For instance, what does it mean for Jesus to authenticate his presence in this manner? Of all the ways Jesus could have certified his identity and verified his authority, he chose to share his scars. When the disciples froze in fear and fascination, Jesus could have conjured up a cherubic choir to serenade him with psalms of exaltation and praise. But, no, he reveals the holes where rusty nails penetrated his wrists. 

When the disciples doubted his presence, Jesus could have made a palm print in the sand that would have read, “In the beginning was the Word, and the Word was with God, and the Word was God, and it came down and dwelt among us full of grace and truth.” But, no, Jesus pulled up his tunic to reveal the disfigured ankles of death row. 

The disciples stand before Jesus in fear and trembling. They have not resigned to what Kierkegaard refers to as a tremendous and even absurd leap of faith. They need to wrap their minds around some empirical evidence. And it is in this context that Jesus uses the injustice of false imprisonment and the injuries of crucifixion. Jesus doesn’t mask the remaining marks of this horrific event. Nor is he ashamed of what his wounds culturally signify. Look at my hands.

As is often the case in the gospel narratives, Jesus is one step ahead of his disciples. They are searching for a sign of recognition. “Prove to us you are the one.” Jesus, however, was offering signs of identification. “Look at my scars and know that I am the one with you.” The story, then, is not just about recognition, it's about identification. The disciples identify Jesus as their Lord since Jesus identifies with them, namely through their suffering. For is there any other common denominator of the human condition that cuts across all sectors of society than the prevalence of pain? Hurt? Disappointment? Anxiety and insecurity?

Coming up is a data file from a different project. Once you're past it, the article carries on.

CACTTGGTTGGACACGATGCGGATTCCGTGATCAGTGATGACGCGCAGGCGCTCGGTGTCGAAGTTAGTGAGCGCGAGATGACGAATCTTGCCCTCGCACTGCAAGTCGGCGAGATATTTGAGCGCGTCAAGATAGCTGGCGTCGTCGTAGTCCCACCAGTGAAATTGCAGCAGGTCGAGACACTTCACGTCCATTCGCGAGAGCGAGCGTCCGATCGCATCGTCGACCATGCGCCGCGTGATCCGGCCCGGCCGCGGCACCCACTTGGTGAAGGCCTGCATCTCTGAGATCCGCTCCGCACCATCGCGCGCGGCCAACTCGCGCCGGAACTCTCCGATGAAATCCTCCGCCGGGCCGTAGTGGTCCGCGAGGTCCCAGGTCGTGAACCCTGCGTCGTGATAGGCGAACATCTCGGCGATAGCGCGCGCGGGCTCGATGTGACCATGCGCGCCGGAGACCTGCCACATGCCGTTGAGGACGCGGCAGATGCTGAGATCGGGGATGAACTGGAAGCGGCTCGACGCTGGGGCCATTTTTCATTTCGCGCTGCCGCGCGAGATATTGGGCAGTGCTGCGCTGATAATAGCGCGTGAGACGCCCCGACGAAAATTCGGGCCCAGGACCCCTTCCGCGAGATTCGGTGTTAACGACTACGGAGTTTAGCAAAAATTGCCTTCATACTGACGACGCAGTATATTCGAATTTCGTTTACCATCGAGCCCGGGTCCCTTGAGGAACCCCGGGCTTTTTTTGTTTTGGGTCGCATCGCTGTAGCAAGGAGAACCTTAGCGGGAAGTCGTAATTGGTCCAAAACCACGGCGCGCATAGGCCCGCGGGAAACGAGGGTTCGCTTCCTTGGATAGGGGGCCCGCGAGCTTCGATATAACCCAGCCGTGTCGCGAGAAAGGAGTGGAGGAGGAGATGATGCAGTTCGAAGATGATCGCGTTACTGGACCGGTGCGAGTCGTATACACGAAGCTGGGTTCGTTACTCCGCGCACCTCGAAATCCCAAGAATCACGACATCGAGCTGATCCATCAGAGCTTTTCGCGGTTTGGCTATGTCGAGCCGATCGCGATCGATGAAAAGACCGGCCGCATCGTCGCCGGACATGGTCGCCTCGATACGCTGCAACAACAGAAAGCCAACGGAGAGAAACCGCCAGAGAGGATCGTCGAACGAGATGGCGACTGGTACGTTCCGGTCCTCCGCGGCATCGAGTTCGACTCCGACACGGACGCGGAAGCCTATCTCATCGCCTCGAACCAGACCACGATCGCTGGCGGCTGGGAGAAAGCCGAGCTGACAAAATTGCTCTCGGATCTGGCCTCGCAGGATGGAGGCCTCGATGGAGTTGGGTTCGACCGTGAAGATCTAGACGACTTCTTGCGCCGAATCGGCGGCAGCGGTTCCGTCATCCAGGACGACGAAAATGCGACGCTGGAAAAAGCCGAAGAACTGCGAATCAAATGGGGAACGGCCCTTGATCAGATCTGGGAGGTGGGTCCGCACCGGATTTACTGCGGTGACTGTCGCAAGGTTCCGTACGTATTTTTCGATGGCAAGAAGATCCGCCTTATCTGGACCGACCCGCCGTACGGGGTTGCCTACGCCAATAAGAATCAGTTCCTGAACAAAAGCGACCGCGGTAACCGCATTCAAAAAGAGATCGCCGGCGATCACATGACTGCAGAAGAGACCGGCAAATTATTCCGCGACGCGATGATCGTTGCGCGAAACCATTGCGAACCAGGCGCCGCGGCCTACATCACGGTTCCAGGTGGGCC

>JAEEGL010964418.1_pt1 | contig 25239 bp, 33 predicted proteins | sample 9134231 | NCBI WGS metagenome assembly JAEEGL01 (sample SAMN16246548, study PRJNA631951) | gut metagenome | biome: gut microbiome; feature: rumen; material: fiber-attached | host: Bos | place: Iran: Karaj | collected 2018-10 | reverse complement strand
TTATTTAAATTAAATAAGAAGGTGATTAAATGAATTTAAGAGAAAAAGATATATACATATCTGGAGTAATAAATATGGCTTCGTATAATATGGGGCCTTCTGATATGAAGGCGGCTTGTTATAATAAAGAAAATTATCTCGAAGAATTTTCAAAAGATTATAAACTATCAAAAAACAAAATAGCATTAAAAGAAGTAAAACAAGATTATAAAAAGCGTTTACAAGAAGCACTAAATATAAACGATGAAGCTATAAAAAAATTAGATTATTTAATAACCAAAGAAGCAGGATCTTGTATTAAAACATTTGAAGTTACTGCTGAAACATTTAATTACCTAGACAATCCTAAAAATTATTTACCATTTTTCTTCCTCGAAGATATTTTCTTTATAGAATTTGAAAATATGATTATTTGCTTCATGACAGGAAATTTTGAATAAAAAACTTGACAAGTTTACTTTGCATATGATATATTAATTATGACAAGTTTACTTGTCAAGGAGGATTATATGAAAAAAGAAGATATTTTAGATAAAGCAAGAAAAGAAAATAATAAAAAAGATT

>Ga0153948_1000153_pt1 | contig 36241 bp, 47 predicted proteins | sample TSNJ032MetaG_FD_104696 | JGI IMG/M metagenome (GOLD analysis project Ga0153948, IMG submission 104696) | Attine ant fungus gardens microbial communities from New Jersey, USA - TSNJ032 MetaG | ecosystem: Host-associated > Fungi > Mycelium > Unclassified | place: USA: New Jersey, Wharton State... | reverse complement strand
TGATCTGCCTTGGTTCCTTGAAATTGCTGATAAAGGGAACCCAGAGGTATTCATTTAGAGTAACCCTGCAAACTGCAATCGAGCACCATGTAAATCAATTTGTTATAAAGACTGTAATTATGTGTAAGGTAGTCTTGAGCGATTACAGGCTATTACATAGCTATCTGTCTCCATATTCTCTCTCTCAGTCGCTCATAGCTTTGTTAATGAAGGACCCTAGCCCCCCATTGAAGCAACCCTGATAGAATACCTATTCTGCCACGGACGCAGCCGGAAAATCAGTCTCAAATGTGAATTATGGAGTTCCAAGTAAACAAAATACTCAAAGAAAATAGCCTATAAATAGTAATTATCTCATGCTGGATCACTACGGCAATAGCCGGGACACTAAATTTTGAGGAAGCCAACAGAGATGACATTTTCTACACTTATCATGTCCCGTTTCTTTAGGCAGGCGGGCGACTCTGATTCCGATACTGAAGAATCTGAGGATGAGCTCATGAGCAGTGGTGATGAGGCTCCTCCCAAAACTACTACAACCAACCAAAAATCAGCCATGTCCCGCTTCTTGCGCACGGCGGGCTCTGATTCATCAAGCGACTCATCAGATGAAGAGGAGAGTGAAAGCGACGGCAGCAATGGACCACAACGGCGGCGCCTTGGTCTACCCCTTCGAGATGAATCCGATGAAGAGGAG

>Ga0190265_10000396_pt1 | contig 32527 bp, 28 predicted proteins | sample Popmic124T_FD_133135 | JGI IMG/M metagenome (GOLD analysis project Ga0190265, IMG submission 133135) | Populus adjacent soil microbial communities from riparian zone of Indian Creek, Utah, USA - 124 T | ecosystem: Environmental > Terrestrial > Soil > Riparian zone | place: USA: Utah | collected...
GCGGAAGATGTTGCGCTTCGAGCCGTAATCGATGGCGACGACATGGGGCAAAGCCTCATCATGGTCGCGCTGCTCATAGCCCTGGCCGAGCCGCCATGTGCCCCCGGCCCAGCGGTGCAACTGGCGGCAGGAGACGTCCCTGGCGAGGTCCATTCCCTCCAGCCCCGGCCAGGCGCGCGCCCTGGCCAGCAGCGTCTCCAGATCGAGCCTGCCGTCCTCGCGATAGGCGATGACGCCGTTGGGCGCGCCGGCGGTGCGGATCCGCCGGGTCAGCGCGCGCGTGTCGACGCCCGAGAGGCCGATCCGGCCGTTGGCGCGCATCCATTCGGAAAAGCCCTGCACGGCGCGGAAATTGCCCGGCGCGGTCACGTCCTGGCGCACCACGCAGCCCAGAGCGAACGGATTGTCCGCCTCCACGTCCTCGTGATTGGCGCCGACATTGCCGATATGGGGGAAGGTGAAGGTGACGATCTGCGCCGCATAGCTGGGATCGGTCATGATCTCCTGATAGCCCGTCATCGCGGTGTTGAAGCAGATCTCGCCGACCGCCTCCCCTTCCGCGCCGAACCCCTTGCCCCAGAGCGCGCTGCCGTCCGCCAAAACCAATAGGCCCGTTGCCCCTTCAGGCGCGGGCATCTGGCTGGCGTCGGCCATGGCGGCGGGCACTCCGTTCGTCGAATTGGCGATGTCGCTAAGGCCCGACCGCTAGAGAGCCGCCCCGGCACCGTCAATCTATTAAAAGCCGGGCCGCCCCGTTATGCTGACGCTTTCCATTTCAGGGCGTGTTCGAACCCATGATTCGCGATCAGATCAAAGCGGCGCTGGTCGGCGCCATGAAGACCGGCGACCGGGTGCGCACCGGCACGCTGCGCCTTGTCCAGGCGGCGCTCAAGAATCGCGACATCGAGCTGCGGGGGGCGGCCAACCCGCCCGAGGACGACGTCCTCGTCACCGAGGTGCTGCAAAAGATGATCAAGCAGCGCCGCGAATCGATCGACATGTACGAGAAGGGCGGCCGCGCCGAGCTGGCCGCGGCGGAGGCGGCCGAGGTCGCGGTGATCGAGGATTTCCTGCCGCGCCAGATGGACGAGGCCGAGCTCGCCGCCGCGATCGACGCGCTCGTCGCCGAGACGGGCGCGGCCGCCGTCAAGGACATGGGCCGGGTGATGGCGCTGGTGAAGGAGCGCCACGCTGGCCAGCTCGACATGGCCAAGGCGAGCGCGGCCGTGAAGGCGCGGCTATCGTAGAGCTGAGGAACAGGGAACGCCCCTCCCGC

We all bear our scars that are laden with the pains of the past. Some scars, like Jesus’s, were a result of injustice. The nails of sexism, homophobia, classism or racism have left deep wounds. What is more, like Pilate, we too, have lived at the mercy of our own prejudices and the behest of our own bigotry. As a result, the crosses of xenophobia burden too many in our society. Look at our hands. 

There are others scarred by the nails of violence and abuse — physical, sexual, emotional and institutional. Many of us here look good, smell good, and appear to have it all together. But under our designer clothes, and lofty positions remain the scars of tragic moments we have endured, the insecurities that are exacerbated, not alleviated, by success, and the anxieties that someday our friends, families, and colleagues will declare, “The emperor has no clothes!” We do not want our concealed scars revealed to the world. The more we disguise, the more anxious we become, and the more prominent our scars become. Look at our feet.